A Decade of Government Inaction for Youth Homelessness

Ten years of government under-spending and inaction have exacerbated Australia’s youth homelessness crisis. A National Conference on Youth Homelessness will today present Four Policy Proposals to reform the support available to vulnerable and homeless youth.

A focus on early intervention, rapid rehousing, engagement in education, training or employment and extending state care to the age of 21 has been outlined.

Despite the implementation of government initiatives over the past decade to reduce homelessness, the number of people currently experiencing homelessness has increased to unprecedented levels. Of the 288,000 individuals who are supported in Specialist Homelessness Services, 125,000 were young people.

Paul McDonald, CEO of Anglicare Victoria and Chairperson of the Home Stretch campaign is presenting as a panel member at the conference today.

“Government to date has failed young and vulnerable people, particularly those in the Out-of-Home Care system. In order to implement a successful strategy to address the youth homelessness emergency, the Federal Government must show leadership and streamline a national approach to address the issue,” Paul said.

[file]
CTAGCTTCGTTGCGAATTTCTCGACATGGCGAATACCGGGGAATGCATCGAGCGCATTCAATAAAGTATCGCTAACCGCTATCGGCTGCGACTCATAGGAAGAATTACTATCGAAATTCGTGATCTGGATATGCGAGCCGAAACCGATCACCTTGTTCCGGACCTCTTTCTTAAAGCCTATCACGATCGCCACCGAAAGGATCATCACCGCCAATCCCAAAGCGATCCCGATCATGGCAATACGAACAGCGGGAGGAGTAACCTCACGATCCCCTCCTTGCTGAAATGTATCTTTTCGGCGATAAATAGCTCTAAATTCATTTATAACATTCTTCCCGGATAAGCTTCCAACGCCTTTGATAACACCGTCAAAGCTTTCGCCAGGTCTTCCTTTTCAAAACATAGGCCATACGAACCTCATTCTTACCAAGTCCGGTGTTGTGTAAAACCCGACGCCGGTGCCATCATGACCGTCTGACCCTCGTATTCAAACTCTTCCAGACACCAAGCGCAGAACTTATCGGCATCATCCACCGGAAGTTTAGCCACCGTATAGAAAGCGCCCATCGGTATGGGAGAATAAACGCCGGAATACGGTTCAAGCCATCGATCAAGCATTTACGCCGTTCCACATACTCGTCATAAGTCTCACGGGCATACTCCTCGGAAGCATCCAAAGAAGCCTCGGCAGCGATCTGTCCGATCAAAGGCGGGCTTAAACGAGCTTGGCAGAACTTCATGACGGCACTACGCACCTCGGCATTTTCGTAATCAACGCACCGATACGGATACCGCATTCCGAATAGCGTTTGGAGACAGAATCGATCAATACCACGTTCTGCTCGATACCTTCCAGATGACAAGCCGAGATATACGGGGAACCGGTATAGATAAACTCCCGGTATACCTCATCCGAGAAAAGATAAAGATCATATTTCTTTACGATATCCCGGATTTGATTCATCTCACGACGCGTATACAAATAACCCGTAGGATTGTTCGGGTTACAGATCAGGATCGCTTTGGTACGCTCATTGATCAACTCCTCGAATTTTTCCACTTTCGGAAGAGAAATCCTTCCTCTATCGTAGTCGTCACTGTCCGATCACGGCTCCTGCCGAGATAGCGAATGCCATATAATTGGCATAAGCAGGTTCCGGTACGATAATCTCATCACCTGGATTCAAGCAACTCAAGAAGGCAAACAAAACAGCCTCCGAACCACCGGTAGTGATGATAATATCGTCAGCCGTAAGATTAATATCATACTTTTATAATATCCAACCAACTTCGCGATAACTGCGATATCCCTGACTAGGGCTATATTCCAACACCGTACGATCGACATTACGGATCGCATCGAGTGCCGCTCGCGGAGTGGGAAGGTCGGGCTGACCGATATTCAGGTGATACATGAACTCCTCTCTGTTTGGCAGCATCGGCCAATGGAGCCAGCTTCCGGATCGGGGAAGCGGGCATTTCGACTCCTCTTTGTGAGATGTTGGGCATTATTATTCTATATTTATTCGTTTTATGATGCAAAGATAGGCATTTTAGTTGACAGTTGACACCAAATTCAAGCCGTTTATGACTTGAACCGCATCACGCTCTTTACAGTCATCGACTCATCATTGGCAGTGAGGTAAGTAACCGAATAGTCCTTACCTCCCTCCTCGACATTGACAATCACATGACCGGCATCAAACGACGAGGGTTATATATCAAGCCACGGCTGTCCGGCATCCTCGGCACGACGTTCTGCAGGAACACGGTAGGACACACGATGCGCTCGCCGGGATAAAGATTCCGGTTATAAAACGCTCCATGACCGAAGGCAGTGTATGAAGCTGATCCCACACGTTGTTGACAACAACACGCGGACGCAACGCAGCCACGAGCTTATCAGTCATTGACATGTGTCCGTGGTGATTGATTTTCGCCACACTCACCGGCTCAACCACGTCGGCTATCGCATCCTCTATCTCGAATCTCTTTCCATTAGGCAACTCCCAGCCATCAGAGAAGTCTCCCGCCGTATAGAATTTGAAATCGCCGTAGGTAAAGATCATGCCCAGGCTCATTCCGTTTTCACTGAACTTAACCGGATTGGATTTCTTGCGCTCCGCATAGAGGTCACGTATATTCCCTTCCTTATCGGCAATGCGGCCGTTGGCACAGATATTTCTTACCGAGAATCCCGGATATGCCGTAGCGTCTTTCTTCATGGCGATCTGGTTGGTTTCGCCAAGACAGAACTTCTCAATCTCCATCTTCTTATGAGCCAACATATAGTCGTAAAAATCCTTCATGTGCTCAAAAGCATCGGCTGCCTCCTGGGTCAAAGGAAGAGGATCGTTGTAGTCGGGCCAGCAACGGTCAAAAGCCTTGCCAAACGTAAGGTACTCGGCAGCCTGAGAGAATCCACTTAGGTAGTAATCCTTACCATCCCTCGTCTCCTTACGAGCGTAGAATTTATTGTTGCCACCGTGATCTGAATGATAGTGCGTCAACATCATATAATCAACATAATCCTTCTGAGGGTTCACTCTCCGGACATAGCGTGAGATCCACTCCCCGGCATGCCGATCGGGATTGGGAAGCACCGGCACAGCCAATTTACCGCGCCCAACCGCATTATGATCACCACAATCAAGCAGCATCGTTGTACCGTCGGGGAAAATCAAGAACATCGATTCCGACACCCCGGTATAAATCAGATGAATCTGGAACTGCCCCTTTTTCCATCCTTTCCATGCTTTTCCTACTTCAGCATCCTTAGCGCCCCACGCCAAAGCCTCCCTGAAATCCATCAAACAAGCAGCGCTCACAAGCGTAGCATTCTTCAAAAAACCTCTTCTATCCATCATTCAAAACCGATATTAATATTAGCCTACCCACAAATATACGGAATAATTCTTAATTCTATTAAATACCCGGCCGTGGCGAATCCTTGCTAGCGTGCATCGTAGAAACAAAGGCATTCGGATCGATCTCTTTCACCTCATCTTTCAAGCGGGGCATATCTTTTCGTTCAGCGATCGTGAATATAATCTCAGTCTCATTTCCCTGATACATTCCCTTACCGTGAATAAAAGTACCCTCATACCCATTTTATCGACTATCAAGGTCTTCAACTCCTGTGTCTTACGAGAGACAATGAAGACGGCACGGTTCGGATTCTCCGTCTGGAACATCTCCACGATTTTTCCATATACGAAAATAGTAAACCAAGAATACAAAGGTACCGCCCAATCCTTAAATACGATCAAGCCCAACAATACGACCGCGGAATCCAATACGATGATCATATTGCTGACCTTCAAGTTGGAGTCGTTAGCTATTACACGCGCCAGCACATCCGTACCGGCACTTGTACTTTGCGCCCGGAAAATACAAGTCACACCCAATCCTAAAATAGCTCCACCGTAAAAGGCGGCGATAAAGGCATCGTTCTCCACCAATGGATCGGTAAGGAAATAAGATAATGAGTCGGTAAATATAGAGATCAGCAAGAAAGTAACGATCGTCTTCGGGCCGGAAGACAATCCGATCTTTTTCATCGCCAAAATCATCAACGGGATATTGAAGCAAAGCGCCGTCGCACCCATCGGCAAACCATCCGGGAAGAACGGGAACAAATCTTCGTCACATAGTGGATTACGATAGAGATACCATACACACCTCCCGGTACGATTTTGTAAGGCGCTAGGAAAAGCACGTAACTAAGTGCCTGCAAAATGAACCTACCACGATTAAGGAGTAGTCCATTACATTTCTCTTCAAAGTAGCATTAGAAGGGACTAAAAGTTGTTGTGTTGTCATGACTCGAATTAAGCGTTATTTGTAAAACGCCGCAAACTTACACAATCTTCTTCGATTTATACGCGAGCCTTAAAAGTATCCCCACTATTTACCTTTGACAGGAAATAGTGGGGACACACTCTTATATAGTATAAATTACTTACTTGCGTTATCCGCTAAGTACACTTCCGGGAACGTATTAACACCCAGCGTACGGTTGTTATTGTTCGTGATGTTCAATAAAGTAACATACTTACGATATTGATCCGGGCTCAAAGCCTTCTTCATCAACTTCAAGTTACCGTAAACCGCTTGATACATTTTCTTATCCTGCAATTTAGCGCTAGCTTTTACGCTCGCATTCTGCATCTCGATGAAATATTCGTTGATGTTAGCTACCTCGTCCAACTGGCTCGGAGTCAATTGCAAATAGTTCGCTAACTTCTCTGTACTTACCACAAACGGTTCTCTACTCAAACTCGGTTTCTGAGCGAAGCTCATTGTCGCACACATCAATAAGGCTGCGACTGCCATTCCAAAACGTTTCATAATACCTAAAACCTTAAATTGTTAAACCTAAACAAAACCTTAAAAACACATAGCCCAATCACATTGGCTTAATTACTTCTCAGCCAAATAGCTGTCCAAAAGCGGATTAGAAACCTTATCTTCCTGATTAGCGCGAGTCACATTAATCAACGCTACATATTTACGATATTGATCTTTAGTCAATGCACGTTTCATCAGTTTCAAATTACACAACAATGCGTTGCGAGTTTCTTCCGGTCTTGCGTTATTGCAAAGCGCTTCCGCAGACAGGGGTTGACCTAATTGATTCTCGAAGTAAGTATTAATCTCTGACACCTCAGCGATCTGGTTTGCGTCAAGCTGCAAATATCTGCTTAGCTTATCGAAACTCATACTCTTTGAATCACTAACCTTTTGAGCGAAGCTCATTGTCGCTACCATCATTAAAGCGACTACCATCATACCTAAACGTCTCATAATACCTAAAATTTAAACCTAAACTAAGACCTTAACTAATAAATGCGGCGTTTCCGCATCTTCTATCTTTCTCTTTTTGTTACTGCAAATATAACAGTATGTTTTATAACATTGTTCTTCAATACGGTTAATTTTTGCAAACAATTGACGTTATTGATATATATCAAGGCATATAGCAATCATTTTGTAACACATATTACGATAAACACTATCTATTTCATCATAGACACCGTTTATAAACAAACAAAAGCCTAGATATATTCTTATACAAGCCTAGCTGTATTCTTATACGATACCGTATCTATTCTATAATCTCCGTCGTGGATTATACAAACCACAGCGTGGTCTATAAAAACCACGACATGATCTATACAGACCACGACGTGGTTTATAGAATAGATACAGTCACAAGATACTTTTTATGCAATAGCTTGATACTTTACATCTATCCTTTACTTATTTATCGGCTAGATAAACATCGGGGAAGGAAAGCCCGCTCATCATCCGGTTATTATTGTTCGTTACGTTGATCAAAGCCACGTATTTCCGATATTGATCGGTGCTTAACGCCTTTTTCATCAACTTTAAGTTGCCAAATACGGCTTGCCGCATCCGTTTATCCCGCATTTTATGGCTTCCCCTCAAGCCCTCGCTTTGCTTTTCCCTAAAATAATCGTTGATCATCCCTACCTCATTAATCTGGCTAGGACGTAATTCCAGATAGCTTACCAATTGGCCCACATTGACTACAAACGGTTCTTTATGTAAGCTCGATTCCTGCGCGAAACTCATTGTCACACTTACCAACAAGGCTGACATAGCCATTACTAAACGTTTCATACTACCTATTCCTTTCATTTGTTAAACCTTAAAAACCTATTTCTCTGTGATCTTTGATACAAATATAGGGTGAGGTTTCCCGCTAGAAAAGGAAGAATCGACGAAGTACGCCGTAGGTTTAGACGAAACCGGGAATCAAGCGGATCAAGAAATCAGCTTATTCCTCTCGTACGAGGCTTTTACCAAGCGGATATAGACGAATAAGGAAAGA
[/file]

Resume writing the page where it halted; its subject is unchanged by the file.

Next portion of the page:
“Currently 63 per cent of homeless youth come from the Out-of-Home Care system. Around 3,000 young people will turn 18 this year and exit the state care, more than a third of them will be homeless by their 19th birthday.

“Extending care to 21 is the easiest and most cost-effective reform we have available. Evidence-based research shows that when state care is extended to 21, homelessness in Out-of-Home Care leavers is halved from 39 per cent to 19.5 per cent.

“Governments in the United States, UK, Canada and New Zealand have recognised that in the 21st century, age 18 is far too early to “evict” young people into the world of expensive housing, high rents, high unemployment and the need for higher education.

“The financial impact of young people leaving care, due to their higher dependence on government services, is estimated to be $2.4 billion – this is unacceptable considering we would see a return of two dollars for every dollar invested by Government in extending out-of-home care benefits.

“The Home Stretch initiative is a proven, evidence-based solution that can put Governments well on their way to improving the lives of our country’s most vulnerable young people. A quick and easy policy win for an incoming Federal Government.”

National Report Card on Youth Homelessness in Australia was launched at the commencement of the conference yesterday.

For more information on The Home Stretch please visit thehomestretch.org.au

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